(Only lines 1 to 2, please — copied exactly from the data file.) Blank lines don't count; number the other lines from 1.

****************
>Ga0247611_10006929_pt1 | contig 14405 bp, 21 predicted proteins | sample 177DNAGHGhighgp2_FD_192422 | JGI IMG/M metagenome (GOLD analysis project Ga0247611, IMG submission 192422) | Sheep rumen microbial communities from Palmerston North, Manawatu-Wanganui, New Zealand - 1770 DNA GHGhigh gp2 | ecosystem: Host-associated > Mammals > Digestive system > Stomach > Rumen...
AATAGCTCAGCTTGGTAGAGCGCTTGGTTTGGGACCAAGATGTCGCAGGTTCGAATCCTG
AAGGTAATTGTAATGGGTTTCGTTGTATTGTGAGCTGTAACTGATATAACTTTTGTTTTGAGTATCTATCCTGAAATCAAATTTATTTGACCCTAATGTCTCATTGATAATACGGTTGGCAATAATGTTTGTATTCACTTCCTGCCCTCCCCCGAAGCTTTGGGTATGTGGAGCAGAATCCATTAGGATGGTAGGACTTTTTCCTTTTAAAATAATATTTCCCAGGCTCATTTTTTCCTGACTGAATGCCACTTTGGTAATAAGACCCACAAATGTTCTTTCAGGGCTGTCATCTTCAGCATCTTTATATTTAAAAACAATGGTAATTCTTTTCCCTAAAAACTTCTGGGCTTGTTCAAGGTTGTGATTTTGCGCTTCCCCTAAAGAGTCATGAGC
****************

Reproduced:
>Ga0247611_10006929_pt1 | contig 14405 bp, 21 predicted proteins | sample 177DNAGHGhighgp2_FD_192422 | JGI IMG/M metagenome (GOLD analysis project Ga0247611, IMG submission 192422) | Sheep rumen microbial communities from Palmerston North, Manawatu-Wanganui, New Zealand - 1770 DNA GHGhigh gp2 | ecosystem: Host-associated > Mammals > Digestive system > Stomach > Rumen...
AATAGCTCAGCTTGGTAGAGCGCTTGGTTTGGGACCAAGATGTCGCAGGTTCGAATCCTG